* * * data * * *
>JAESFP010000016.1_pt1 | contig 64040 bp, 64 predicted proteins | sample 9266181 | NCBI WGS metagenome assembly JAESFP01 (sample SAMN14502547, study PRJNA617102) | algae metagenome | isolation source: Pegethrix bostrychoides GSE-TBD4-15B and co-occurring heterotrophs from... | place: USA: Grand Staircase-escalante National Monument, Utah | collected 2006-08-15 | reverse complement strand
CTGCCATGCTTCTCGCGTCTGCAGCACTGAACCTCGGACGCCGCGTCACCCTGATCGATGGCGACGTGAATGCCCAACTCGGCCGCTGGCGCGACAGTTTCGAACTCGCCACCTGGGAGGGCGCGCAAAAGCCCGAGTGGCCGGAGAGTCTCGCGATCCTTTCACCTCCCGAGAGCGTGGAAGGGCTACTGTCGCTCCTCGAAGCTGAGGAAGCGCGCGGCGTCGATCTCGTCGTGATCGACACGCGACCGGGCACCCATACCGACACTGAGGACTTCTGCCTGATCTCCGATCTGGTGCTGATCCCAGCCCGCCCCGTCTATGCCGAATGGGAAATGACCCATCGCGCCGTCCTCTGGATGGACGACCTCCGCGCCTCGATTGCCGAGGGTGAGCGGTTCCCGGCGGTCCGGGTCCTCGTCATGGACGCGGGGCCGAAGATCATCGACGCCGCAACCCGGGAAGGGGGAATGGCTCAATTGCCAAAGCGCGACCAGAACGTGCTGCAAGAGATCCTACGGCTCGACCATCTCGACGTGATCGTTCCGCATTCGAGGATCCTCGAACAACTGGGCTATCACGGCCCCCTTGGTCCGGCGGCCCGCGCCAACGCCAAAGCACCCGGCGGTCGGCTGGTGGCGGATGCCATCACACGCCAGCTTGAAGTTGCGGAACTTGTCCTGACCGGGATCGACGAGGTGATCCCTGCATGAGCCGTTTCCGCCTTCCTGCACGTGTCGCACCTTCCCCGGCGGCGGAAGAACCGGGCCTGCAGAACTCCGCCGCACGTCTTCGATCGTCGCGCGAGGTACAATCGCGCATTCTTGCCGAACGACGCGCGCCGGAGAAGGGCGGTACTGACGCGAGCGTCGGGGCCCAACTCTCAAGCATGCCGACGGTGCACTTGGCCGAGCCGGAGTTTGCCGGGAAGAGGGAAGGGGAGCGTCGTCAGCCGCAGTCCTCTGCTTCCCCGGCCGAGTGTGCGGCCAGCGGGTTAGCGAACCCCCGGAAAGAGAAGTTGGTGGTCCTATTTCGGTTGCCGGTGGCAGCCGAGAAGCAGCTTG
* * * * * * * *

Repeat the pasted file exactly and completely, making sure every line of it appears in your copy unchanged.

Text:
>JAESFP010000016.1_pt1 | contig 64040 bp, 64 predicted proteins | sample 9266181 | NCBI WGS metagenome assembly JAESFP01 (sample SAMN14502547, study PRJNA617102) | algae metagenome | isolation source: Pegethrix bostrychoides GSE-TBD4-15B and co-occurring heterotrophs from... | place: USA: Grand Staircase-escalante National Monument, Utah | collected 2006-08-15 | reverse complement strand
CTGCCATGCTTCTCGCGTCTGCAGCACTGAACCTCGGACGCCGCGTCACCCTGATCGATGGCGACGTGAATGCCCAACTCGGCCGCTGGCGCGACAGTTTCGAACTCGCCACCTGGGAGGGCGCGCAAAAGCCCGAGTGGCCGGAGAGTCTCGCGATCCTTTCACCTCCCGAGAGCGTGGAAGGGCTACTGTCGCTCCTCGAAGCTGAGGAAGCGCGCGGCGTCGATCTCGTCGTGATCGACACGCGACCGGGCACCCATACCGACACTGAGGACTTCTGCCTGATCTCCGATCTGGTGCTGATCCCAGCCCGCCCCGTCTATGCCGAATGGGAAATGACCCATCGCGCCGTCCTCTGGATGGACGACCTCCGCGCCTCGATTGCCGAGGGTGAGCGGTTCCCGGCGGTCCGGGTCCTCGTCATGGACGCGGGGCCGAAGATCATCGACGCCGCAACCCGGGAAGGGGGAATGGCTCAATTGCCAAAGCGCGACCAGAACGTGCTGCAAGAGATCCTACGGCTCGACCATCTCGACGTGATCGTTCCGCATTCGAGGATCCTCGAACAACTGGGCTATCACGGCCCCCTTGGTCCGGCGGCCCGCGCCAACGCCAAAGCACCCGGCGGTCGGCTGGTGGCGGATGCCATCACACGCCAGCTTGAAGTTGCGGAACTTGTCCTGACCGGGATCGACGAGGTGATCCCTGCATGAGCCGTTTCCGCCTTCCTGCACGTGTCGCACCTTCCCCGGCGGCGGAAGAACCGGGCCTGCAGAACTCCGCCGCACGTCTTCGATCGTCGCGCGAGGTACAATCGCGCATTCTTGCCGAACGACGCGCGCCGGAGAAGGGCGGTACTGACGCGAGCGTCGGGGCCCAACTCTCAAGCATGCCGACGGTGCACTTGGCCGAGCCGGAGTTTGCCGGGAAGAGGGAAGGGGAGCGTCGTCAGCCGCAGTCCTCTGCTTCCCCGGCCGAGTGTGCGGCCAGCGGGTTAGCGAACCCCCGGAAAGAGAAGTTGGTGGTCCTATTTCGGTTGCCGGTGGCAGCCGAGAAGCAGCTTG